Berlusconi set for community service with elderly

AFTER battling Italy’s justice ­system for 20 years, Silvio ­Berlusconi has been ordered to carry out a year’s community service in an old people’s home as punishment for tax fraud.

Silvio Berlusconi has been ordered to carry out a year of community service. Picture: Getty

A Milan judge yesterday ruled the former Italian prime minister must work for four hours, one day a week, at the Fondazione Sacra Famiglia – a centre for the elderly and disabled near Milan.

The court decided as part of his first sentence, Berlusconi, 77, must also reside in the ­Lombardy region but allowed him to travel to Rome, in the Lazio region, between Tuesdays and Thursdays, on condition he was back in his villa near Milan by 11pm on ­Thursdays.

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The decision follows Berlusconi’s sentence for four years for tax evasion at his media empire last year, which led to his ejection from the Senate and a ban from running for office for two years. The sentence was cut to one year thanks to an amnesty law passed to reduce the prison ­population.

Berlusconi was never likely to receive a jail term due to his age, but ahead of the ruling he did fear house arrest.

His lawyers called the decision “balanced and satisfactory”.

With European elections due in May, Berlusconi will now be able to actively campaign on ­behalf of the Forza Italia party he founded, even if he cannot stand as a candidate. Although he lags in the polls with about 20 per cent of the vote, behind the Democratic Party led by prime minister Matteo Renzi, 39, Berlusconi still holds political clout in Italy and dined with Mr Renzi on ­Monday.

Carrying out community service does mark a humiliating chapter in the political career of the media mogul who has long claimed Italy’s magistrates are carrying out a witch hunt against him.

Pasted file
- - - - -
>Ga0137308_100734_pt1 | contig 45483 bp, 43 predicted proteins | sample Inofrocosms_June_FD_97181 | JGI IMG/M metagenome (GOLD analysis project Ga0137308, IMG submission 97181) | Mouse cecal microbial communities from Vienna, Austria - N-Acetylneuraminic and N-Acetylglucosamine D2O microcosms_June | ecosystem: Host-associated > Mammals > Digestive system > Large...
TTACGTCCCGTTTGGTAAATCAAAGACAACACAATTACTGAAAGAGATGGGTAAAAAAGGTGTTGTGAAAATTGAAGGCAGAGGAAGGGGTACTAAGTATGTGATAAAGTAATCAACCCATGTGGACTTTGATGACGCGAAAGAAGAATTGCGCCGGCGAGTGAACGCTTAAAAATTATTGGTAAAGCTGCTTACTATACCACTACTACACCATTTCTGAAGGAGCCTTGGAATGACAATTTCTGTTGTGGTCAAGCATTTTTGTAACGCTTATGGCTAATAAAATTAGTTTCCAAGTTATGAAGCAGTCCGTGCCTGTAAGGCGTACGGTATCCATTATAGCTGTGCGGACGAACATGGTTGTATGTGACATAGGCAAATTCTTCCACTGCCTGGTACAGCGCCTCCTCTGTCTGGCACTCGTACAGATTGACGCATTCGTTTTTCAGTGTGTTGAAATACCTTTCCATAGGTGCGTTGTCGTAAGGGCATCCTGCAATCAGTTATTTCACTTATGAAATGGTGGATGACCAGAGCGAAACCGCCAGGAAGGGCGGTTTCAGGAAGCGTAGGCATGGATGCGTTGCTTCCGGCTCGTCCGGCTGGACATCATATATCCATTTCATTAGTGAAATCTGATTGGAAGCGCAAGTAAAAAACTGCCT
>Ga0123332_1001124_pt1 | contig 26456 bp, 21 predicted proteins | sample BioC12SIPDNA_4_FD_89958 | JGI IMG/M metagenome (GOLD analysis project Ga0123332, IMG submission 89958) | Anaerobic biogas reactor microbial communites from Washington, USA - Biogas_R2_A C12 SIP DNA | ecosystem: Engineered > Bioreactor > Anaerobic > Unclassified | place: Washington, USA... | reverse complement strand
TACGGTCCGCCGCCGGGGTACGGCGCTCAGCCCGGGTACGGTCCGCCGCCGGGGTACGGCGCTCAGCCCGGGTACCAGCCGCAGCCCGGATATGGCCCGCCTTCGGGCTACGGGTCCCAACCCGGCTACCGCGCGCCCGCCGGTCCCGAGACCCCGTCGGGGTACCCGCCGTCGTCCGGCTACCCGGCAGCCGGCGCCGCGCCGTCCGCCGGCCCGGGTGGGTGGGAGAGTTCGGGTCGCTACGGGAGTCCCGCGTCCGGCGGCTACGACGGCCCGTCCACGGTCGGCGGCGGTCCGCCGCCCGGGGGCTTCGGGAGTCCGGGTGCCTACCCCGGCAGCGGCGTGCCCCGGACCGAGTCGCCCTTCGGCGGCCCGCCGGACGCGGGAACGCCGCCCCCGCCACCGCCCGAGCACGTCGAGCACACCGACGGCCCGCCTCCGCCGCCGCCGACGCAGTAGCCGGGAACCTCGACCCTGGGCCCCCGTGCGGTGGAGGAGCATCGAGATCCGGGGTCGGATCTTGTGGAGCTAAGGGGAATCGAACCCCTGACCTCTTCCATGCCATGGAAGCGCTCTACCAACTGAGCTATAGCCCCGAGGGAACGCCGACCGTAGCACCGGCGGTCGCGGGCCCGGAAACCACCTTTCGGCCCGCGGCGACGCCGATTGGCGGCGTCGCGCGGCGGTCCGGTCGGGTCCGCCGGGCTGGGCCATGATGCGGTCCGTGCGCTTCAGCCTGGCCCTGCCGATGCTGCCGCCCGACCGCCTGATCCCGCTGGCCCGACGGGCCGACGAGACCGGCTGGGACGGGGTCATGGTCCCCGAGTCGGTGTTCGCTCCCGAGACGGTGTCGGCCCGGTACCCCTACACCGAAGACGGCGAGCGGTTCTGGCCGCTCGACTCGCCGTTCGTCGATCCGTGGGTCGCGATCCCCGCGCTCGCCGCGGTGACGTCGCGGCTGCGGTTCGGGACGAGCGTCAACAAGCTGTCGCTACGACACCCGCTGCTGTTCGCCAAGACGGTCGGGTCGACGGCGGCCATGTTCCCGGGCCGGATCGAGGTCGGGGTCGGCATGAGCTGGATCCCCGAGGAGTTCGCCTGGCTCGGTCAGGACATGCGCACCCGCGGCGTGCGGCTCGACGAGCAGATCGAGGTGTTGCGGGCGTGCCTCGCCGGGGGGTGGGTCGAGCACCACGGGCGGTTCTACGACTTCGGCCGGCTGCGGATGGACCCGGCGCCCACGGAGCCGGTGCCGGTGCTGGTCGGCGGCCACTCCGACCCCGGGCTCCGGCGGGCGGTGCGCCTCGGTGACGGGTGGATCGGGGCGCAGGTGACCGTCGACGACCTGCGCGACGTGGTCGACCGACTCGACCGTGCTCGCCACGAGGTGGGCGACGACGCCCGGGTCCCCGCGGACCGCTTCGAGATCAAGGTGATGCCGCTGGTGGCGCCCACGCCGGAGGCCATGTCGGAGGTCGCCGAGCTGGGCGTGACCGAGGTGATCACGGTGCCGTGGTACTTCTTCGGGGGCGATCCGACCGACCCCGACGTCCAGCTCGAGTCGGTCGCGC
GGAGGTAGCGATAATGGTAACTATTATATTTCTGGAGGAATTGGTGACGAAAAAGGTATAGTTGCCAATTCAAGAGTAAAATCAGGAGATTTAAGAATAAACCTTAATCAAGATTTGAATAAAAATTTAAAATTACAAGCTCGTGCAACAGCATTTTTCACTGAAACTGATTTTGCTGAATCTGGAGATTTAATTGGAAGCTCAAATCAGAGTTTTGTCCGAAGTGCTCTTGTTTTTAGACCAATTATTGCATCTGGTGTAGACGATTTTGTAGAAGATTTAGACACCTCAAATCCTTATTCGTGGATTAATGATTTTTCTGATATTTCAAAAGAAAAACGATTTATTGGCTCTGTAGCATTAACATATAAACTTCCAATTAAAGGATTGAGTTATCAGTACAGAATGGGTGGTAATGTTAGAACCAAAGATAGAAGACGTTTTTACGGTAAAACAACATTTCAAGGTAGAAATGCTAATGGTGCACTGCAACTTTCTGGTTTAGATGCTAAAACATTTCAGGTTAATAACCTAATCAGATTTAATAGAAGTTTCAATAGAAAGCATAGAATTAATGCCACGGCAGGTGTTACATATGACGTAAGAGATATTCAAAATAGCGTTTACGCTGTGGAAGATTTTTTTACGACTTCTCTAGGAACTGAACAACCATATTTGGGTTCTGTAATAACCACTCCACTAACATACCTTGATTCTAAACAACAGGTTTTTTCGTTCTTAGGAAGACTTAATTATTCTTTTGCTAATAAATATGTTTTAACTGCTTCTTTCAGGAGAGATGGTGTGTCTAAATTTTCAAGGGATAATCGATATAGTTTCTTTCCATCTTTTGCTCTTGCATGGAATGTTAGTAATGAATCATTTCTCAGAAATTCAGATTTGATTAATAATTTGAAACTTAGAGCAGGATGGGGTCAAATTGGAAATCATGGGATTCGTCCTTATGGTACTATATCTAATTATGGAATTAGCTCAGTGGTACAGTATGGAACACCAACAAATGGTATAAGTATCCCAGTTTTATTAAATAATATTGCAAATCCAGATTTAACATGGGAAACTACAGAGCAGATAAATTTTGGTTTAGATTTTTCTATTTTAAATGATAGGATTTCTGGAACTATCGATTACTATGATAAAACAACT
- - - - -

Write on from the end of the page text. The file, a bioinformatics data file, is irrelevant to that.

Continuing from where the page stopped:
After spending recent years fighting off old age through face lifts, hair grafts and the company of young women, he now faces months of entertaining institutionalised pensioners.

Paolo Pigni, the director of the retirement home, said yesterday he was still deciding what tasks to give the former cruise ship crooner.

He said: “We have not worked out the details. He will join one of our staff and carry out an ­activity suited to his character.”

Fearing a media onslaught on the days Berlusconi is on duty, Mr Pigni said he hoped his presence “won’t be an excessive distraction to the inhabitants”.

Instead of shunning the limelight as he carries out his social work, Berlusconi may see it as ideal publicity as he goes after the votes of Italy’s growing army of pensioners.

A Rome branch of Forza Italia has already offered 50 per cent off the price of dentures to voters signing up to join the party.

Berlusconi’s biggest challenge ahead of the European elections is shoring up support within his party, which has seen mass ­desertions to the New Centre Right party.

This week Berlusconi was abandoned by his long-time spokesman Paolo Bonaiuti, who has spent years insisting Berlusconi was misquoted after his ­notorious gaffes.

Marcello Dell’Utri, who co-founded Forza Italia with Berlusconi in the early 1990s, is in custody in Beirut after fleeing Italy ahead of a possible conviction for mafia collusion.

Berlusconi himself is still on trial in Naples for bribing a senator to join his party and will start his appeal in June against a ­seven-year sentence for paying an underage prostitute for sex.

As he gears up for the European election campaign, Berlusconi has been warned by judges that if he makes his customary “offensive” remarks about the judiciary, his community service may be revoked, leaving him ­facing house arrest.